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[Guest Post] 21st Century Motherhood: Staying at Home and Loving It

Monday, May 2, 2011

This post is part of my Mother's Day series celebrating 21st Century Moms. Please support these guest bloggers by leaving some thoughtful comments.

Staying Home and Loving It

By Alexia Sims: mama, wife, blogger and lover of all things bacon

When I found out I was pregnant with my daughter Cedella I was so incredibly shocked and scared that I honestly didn't think I was ready. I was 30 and had only been married for two months to my husband Michael. There were so many things I still wanted to do. I wanted to write a script and produce a film. I wanted to own a home and have a job with benefits. I wanted to travel the world with my husband. And I knew, cause we had already discussed it, that I would be leaving my job to stay home when we did start a family.

That's what scared me to my core when those two pink lines appeared on that expensive piece of plastic. What would I do without work? Who would I talk to? Could I survive without my mom's help? More than anything I feared I wouldn't be able to cut it in my new position. That I would end up being a mom, like my own, with children raised by babysitters and latch key. And in spite of all my fears, that was the last thing I wanted.

Yep, I said it. I wanted to be a different mother than my own mother. I absolutely adore my mother and think she did the best she could in raising us. But it is the 21st century. Â Thanks to our mothers and all their hard work breaking through the glass ceiling, we have choices, and we can have a family or a career or both or neither. Michael and I, both raised by primarily by sitters, wanted all the moments, milestones and all the firsts to be with us not strangers. For me to be able to stay home and raise our children was a privilege we valued above all.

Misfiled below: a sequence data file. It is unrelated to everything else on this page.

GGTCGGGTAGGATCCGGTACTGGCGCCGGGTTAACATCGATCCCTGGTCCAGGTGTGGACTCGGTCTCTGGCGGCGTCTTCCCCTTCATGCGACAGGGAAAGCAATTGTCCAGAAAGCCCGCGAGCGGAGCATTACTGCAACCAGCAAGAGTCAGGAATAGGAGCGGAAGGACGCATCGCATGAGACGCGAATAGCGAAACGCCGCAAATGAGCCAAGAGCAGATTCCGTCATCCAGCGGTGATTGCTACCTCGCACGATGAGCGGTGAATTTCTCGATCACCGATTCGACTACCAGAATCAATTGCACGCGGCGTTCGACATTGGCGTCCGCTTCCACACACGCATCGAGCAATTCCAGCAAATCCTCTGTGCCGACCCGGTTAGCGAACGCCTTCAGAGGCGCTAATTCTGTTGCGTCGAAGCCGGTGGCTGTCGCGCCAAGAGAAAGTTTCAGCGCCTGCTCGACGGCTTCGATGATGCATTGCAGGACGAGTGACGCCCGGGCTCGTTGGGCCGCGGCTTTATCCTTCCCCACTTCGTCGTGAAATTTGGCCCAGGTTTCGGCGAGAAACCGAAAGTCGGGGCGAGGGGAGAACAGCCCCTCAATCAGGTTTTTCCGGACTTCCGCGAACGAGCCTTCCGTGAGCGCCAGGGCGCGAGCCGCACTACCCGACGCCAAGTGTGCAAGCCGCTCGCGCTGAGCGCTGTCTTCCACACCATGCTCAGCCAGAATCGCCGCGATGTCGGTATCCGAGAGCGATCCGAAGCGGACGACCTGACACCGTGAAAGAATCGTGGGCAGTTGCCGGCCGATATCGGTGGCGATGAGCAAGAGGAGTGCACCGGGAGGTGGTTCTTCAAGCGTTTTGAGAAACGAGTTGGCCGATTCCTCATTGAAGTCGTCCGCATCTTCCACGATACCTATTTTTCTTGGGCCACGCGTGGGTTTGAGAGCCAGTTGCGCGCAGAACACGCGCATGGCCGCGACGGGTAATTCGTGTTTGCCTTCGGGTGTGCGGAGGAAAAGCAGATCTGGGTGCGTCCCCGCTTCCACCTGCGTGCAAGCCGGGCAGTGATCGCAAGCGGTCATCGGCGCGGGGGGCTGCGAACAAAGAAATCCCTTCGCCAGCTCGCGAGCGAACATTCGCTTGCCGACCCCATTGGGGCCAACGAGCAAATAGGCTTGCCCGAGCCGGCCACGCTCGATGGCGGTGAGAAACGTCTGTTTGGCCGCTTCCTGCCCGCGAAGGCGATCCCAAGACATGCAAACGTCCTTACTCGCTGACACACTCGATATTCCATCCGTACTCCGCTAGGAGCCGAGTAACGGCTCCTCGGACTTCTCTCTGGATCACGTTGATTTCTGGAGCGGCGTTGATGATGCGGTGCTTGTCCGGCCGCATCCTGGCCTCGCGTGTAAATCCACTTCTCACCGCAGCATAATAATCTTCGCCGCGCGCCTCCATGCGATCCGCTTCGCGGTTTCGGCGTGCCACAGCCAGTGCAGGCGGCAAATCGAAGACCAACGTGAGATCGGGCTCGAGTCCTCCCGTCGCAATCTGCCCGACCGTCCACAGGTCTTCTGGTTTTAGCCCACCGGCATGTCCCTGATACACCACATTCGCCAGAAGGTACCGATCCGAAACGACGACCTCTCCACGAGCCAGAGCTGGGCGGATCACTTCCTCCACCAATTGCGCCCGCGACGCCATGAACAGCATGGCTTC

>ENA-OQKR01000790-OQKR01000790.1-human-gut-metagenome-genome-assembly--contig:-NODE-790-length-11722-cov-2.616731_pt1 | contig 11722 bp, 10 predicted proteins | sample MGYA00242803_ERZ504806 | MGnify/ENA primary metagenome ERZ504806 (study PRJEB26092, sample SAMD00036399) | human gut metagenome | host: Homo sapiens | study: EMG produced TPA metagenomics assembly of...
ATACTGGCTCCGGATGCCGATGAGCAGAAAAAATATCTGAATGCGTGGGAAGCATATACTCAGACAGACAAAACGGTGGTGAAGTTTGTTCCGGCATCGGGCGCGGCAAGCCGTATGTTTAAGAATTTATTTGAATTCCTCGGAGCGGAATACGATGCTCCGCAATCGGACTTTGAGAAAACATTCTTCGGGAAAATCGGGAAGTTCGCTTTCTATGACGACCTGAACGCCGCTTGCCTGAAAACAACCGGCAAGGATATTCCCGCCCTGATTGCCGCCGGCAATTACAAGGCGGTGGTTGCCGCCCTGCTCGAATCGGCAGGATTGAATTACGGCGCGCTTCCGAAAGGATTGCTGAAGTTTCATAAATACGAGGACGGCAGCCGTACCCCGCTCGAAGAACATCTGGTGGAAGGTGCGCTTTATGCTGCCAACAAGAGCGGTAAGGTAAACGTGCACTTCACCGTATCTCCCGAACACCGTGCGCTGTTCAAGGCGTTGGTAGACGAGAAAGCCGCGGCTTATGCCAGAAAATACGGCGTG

Our parent's had Master's degrees, big old houses in the suburbs, car payments and retirement funds. All things we're supposed to want. In our first few months of being engaged we talked about how little those things mattered if we weren't able to be watch our kids grow up cause we were too busy acquiring stuff. We agreed that we'd rather have less, live in a cheaper home, share a car and move away from my hometown and family to take over my husband's family business. All in the desire for me to be a Stay At Home Mom.

A mere 10 days after my darling daughter was born, the fanfare and visits had died down, my husband went back to work and my new career began. With no training, no manual, no idea what was going to happen, I became a Stay At Home Mom (or SAHM). Quickly our days were filled with dirty diapers, constant breastfeeding, laundry and soap operas (don't even get me started on the cancellation of AMC and OLTL). I felt I had no friends near by and my mother and sister were too far to be with me very often. Days would go by and without talking to anyone but Michael. It was a steep learning curve and it was the epitome of loneliness.

But no matter how lonely I was I would look down into the face of my perfect and healthy child and know that there was nothing more important than the job I was doing. So like I've done at any other job I've ever had, I decided to be the best damn Stay At Home Mom I could be. I threw myself into my work and my child as if I was aiming for a promotion. But let's be honest. It's rare to have a day off. You're constantly on call. You work an average of 1 billion hours a week and even do laundry while on vacation. But the reward for endless hours of reading Goodnight Moon, watching Elmo and constantly having either spit-up or snot on my shirt? A really good baby.

But what got me out of the SAHM blues? First I found blogging, which totally and completely saved my sanity and made me feel like I wasn't alone in trying to figure out my new role. Writing everything down was incredibly cathartic. Blogs helped with everything from breastfeeding issues and cloth diapering to marriage woes. It continues to be a really large part of why I love staying at home. And who knows, maybe someday blogging will be a job? That would be so amazing.